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Bonidy v USPS - Motion to Dismiss

Bonidy v USPS - Motion to Dismiss

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Published by: jpr9954 on Dec 18, 2010
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12/23/2010

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IN THE UNITED STATES DISTRICT COURTFOR THE DISTRICT OF COLORADO
Civil Action No. 10-cv-02408-RPMDEBBIE BONIDY,et al.Plaintiffs,v.UNITED STATES POSTAL SERVICE,et al.Defendants.______________________________________________________________________________
DEFENDANTS’ MOTION TO DISMISSPLAINTIFFS’ FIRST AMENDED COMPLAINTPURSUANT TO FED. R. CIV. P. 12(b)(6)
______________________________________________________________________________Defendants, the United States Postal Service (“Postal Service”), Postmaster GeneralPatrick R. Donahoe,
1
INTRODUCTION
and Avon, Colorado Postmaster Steve Ruehle (collectively, “PostalService” or “defendants”), hereby move to dismiss the First Amended Complaint (Doc. 5; filedOctober 25, 2010) pursuant to Federal Rule of Civil Procedure 12(b)(6).Like many other federal entities, the Postal Service has long prohibited the carrying andstoring of firearms and explosives on its property pursuant to its constitutional and statutoryauthority as property owner. See 39 C.F.R. § 232.1(
l
) (“USPS regulation”) (prohibiting carrying
1
Patrick R. Donahoe was sworn in as Postmaster General today, December 6, 2010.Accordingly, Mr. Donahoe is automatically substituted for Mr. Potter as defendant in this casepursuant to Federal Rule of Civil Procedure 25(d).
Case 1:10-cv-02408-RPM Document 6 Filed 12/06/10 USDC Colorado Page 1 of 23
 
2and storage of firearms, dangerous or deadly weapons, and explosives on postal property).Debbie and Tab Bonidy (the “Bonidys”) and the National Association for Gun Rights(collectively, “plaintiffs”) contend that this Postal Service regulation infringes on the Bonidys’Second Amendment right to bear arms by preventing them from bringing their handguns to theirlocal post office when they pick up their mail. Plaintiffs seek a court order enjoining the PostalService from enforcing the regulation.Plaintiffs’ claim fails as a matter of law. The Supreme Court has specifically stated that“laws forbidding the carrying of firearms in sensitive places such as schools and governmentbuildings,” like the USPS regulation at issue here, are “presumptively lawful.” District of Columbia v. Heller, 128 S. Ct. 2783, 2816-17 (2008). Relying on Heller, the Courts of Appeals,including the Tenth Circuit, have uniformly held that regulatory measures like the USPSregulation do not violate, or even implicate, the Second Amendment. See, e.g., United States v.McCane, 573 F.3d 1037, 1047 (10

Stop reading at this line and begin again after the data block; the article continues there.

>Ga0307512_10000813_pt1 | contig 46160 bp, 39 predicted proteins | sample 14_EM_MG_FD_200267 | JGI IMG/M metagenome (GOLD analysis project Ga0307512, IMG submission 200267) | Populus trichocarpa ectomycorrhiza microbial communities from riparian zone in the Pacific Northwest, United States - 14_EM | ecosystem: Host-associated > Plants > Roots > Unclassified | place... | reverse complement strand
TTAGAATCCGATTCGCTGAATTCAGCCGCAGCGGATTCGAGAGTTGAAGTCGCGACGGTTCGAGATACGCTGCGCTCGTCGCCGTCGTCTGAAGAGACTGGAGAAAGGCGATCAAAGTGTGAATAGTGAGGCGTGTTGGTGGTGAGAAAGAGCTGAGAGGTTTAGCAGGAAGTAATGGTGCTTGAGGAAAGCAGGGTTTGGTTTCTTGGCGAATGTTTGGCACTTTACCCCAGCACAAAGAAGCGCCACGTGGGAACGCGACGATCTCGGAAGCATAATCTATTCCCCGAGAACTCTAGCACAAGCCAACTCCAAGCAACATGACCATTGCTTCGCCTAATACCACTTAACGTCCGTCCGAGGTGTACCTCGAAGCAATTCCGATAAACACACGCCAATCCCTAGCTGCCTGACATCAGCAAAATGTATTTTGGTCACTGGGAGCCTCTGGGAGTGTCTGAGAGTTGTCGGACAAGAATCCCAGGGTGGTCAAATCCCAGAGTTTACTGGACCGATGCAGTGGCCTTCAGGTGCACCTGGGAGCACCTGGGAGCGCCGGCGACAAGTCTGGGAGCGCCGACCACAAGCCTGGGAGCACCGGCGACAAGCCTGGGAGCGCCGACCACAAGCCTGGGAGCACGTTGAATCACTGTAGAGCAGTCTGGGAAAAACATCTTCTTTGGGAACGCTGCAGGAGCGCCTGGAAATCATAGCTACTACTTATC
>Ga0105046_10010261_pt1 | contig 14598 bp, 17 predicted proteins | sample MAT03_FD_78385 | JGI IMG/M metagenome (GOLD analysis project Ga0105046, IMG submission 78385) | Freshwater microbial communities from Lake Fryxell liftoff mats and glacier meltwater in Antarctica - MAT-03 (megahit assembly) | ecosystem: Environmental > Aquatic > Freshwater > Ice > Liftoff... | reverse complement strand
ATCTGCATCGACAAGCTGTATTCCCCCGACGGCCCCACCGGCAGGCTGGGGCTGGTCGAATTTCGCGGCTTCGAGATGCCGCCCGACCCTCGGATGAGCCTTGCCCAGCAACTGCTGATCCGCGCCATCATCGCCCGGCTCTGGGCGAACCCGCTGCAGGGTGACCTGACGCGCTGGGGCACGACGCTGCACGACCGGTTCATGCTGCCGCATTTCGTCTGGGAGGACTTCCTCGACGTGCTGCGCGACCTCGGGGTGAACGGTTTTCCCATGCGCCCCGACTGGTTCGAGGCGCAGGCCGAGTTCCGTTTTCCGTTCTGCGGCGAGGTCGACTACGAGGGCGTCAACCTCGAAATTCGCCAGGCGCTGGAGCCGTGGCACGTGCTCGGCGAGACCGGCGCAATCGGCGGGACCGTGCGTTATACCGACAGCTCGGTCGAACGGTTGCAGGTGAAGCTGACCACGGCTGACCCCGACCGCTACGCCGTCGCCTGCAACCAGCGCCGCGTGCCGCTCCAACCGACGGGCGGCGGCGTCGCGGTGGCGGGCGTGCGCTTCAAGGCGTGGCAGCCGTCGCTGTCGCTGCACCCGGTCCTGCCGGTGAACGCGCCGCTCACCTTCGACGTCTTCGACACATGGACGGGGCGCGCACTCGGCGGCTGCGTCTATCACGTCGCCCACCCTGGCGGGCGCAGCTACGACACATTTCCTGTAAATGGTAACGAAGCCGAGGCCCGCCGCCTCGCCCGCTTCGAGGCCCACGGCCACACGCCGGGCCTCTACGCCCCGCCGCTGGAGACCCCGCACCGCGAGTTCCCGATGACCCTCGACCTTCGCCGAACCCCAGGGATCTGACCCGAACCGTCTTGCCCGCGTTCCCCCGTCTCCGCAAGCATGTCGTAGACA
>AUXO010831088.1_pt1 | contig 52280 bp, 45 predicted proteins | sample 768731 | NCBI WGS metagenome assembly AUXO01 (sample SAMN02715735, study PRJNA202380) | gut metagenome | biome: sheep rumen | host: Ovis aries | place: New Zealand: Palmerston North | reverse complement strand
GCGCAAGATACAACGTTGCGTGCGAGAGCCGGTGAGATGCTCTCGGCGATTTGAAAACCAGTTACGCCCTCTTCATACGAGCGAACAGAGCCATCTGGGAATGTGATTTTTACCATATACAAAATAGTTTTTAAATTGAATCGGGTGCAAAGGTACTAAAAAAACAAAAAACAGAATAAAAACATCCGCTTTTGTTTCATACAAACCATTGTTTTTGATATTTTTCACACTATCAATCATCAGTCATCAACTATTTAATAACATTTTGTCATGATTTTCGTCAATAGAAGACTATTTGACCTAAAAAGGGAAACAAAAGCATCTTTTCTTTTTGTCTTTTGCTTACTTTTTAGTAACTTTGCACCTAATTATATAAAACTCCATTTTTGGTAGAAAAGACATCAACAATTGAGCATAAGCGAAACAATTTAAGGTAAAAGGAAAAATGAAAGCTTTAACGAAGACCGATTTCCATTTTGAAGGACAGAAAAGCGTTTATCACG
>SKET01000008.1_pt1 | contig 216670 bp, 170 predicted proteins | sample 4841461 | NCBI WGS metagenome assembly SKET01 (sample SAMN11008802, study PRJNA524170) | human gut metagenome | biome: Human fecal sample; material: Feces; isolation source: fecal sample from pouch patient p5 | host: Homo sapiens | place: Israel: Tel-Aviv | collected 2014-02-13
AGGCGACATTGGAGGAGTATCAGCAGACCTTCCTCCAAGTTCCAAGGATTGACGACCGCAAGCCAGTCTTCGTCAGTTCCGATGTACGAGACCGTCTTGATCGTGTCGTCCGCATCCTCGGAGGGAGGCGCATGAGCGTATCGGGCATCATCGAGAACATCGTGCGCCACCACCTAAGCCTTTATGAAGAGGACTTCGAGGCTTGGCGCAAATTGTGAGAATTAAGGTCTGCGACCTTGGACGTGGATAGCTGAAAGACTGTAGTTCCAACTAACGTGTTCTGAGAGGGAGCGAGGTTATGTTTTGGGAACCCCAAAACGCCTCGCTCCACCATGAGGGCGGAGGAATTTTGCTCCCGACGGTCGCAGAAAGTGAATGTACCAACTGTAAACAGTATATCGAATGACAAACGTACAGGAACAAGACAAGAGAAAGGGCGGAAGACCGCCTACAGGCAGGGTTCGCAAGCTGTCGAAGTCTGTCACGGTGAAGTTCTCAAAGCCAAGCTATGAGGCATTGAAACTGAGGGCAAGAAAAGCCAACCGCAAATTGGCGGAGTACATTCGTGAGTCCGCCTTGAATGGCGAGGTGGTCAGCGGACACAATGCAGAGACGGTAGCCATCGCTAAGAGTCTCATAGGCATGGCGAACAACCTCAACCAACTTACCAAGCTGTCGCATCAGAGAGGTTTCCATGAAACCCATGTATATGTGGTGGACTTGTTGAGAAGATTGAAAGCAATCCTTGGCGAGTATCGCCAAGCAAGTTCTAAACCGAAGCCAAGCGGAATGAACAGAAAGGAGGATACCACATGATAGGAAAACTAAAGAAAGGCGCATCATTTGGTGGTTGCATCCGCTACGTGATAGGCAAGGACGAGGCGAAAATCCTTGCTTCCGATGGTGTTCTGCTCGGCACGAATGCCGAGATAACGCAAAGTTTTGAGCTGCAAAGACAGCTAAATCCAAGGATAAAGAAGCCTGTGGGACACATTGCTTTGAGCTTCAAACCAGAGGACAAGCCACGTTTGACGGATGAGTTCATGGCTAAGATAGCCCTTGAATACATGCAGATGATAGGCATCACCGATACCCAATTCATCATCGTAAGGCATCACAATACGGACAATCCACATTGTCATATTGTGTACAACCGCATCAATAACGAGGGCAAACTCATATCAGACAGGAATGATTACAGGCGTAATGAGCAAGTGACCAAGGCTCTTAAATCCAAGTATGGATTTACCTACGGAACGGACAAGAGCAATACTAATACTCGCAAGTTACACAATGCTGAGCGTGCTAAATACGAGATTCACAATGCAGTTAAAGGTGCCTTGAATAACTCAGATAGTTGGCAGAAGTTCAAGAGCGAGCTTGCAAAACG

th
Cir. 2009), cert. denied, 130 S. Ct. 1686 (2010). In fact, theTenth Circuit has held that Heller “specifically foreclosed” a Second Amendment challenge to asimilar regulatory measure, United States v. Nolan, 342 Fed. Appx. 368, 372 (10
th
Cir. 2009),and the Fifth Circuit recently relied on Heller in upholding the precise USPS regulation at issuehere. United States v. Dorosan, 350 Fed. Appx. 874, 875-86 (5
th
Cir. 2009), cert. denied, 130 S.Ct. 1714 (2010) (concluding that postal property “falls under the ‘sensitive places’ exceptionrecognized by Heller”).Because Heller forecloses plaintiffs’ Second Amendment challenge, there is no need forthis Court to engage in any “independent” constitutional analysis of the USPS regulation. It isconstitutional because the Supreme Court expressly said so in Heller. Nonetheless, any suchanalysis would confirm that the USPS regulation does not run afoul of the Second Amendment.
Case 1:10-cv-02408-RPM Document 6 Filed 12/06/10 USDC Colorado Page 2 of 23
 
3First, the regulation does not even implicate the Second Amendment because that Amendmentdoes not extend so far as to protect the carrying of firearms on postal property. Second, evenassuming that the USPS regulation implicates conduct protected by the Second Amendment, theregulation would pass constitutional muster. If the Court reaches the issue, it should follow thevast majority of courts and analyze the USPS regulation under intermediate scrutiny. But theUSPS regulation passes muster under any level of constitutional scrutiny, including strictscrutiny. Accordingly, the Court should uphold the USPS regulation and dismiss this lawsuit.
STATUTORY AND REGULATORY BACKGROUND
The United States Constitution provides:The Congress shall have the Power to dispose of and make all needful Rules andRegulations respecting the Territory or other Property belonging to the UnitedStates; and nothing in this Constitution shall be so construed as to Prejudice anyClaims of the United States, or of any particular State.U.S. Const. art. IV, § 3 cl. 2.Pursuant to this provision, Congress has authorized the Postmaster General to “prescriberegulations necessary for the protection and administration of property owned and occupied bythe Postal Service and persons on the property” and to “include reasonable penalties . . . forviolations of the regulations.” 18 U.S.C. § 3061(c)(4)(A). The Postal Service has promulgatedregulations governing conduct on postal property, which apply to “all real property under thecharge and control of the Postal Service, to all tenant agencies, and to all persons entering in oron such property.” 39 C.F.R. § 232.1(a). The Conduct on Postal Property regulations wereenacted in their current form in 1972, following the statutory creation of the Postal Service in1971. 37 Fed. Reg. 24346 (Nov. 16, 1972).
Case 1:10-cv-02408-RPM Document 6 Filed 12/06/10 USDC Colorado Page 3 of 23

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